This sentence from an article strikes me as somewhat unusual. Since the modified antecedent is a point in time, why is "that" the relative pronoun instead of "when"?

I met Jonathan Annicks shortly after the night two years ago that he was shot sitting in his brother’s car outside his home.

Also, can the relative pronoun in this situation be omitted? Namely, can I write a sentence such as:

I met him shortly after the night he was shot.

This sentence reads totally fine to me, but according to several online sources the relative pronoun can be left out only when it is the object of the verb in a defining relative clause, but this sentence doesn't seem to be such a case.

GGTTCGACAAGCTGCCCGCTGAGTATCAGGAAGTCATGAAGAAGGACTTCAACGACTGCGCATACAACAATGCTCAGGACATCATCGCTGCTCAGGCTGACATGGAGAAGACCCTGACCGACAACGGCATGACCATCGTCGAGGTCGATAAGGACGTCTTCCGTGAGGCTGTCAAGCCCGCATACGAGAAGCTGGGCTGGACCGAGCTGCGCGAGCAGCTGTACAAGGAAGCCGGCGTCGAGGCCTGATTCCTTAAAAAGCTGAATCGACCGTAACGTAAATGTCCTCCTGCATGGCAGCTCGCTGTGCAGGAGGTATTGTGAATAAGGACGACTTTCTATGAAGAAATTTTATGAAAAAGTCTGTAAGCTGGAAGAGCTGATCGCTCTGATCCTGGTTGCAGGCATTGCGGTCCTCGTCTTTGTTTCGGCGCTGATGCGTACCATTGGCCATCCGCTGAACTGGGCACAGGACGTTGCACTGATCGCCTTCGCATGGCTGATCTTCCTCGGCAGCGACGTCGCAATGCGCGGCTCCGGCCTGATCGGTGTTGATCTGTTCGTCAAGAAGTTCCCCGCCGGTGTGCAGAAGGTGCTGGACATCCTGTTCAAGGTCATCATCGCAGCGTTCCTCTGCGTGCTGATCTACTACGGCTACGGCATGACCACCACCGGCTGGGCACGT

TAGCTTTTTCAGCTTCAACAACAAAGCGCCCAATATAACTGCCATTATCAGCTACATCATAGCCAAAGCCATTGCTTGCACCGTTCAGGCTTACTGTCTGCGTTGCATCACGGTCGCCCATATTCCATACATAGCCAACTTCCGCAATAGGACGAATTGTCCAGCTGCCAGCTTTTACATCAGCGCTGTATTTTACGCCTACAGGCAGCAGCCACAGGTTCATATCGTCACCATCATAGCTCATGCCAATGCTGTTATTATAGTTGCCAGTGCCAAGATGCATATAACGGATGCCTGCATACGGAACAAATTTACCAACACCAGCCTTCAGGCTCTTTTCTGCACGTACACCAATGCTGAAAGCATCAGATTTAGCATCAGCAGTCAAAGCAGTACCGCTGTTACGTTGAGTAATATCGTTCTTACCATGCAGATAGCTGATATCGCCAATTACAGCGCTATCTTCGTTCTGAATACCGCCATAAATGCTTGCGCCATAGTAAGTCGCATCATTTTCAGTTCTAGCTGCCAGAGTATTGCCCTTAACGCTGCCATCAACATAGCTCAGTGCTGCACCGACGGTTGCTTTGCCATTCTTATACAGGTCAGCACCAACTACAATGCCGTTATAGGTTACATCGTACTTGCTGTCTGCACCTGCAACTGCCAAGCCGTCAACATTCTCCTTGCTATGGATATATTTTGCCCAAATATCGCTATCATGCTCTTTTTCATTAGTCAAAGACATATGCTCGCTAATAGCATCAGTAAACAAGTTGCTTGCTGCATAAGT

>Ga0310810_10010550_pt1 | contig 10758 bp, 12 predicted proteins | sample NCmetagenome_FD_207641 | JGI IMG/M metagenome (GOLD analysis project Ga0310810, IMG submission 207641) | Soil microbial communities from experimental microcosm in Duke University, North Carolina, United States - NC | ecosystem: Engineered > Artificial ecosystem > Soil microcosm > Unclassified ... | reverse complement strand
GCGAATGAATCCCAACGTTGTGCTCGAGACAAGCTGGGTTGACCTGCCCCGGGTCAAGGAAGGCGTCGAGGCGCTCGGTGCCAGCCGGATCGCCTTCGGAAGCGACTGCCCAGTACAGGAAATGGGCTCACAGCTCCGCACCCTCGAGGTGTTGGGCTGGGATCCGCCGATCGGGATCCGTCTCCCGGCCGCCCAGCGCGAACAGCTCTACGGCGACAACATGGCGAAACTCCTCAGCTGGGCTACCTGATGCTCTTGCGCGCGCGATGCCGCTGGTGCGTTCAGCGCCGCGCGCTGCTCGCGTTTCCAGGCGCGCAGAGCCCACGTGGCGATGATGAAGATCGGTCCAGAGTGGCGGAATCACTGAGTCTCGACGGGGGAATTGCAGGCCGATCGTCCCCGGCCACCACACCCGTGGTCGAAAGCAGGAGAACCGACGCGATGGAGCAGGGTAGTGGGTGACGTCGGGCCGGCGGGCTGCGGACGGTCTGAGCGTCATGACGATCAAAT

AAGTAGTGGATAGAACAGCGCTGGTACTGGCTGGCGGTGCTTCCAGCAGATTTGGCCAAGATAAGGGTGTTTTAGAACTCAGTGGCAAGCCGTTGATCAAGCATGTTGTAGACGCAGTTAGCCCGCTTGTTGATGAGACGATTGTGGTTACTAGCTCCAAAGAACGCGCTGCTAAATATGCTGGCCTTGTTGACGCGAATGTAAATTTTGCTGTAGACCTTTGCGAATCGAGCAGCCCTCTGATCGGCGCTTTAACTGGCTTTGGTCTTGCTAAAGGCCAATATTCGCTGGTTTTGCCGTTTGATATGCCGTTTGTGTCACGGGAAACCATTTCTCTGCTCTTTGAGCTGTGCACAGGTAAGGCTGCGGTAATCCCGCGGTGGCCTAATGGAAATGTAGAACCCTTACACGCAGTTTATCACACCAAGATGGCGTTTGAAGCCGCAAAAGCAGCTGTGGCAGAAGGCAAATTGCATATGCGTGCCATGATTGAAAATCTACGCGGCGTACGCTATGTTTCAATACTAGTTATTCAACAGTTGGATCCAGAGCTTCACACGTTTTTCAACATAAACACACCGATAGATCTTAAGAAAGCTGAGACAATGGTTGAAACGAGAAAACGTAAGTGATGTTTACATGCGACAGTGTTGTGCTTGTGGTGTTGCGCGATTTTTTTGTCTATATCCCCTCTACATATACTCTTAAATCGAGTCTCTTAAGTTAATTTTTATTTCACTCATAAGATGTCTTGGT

• I think, here applies definition #7 a, from TFD in which, that is, the night in which he was shot. – Lucian Sava Nov 11 '18 at 16:28
  • It's not uncommon at all. google.com/… From The Grammarian: "That small, nasty exchange had colored his whole trip, and the night that it happened he fantasized about slitting the man's throat." Grammar can do that to you. – Tᴚoɯɐuo Nov 11 '18 at 17:03
  • You can certainly omit the "that": the rule you have is too narrow. It can be omitted except when it is the subject. Eg "the table [that] I put it on". – Colin Fine Nov 11 '18 at 19:01

"that" and "when" are interchangeable in the first sentence. Which night was it? "The night on which he was shot" "The night that he was shot" "The night when he was shot" all work.

As for your second question: In your example, you can leave the pronoun out. The original sentence can't. Why? Because of "two years ago". If you try to leave the pronoun out of the original sentence, you get

"the night two years ago he was shot" which is clearly incorrect. You could rearrange it, however, and make it "the night he was shot, two years ago".

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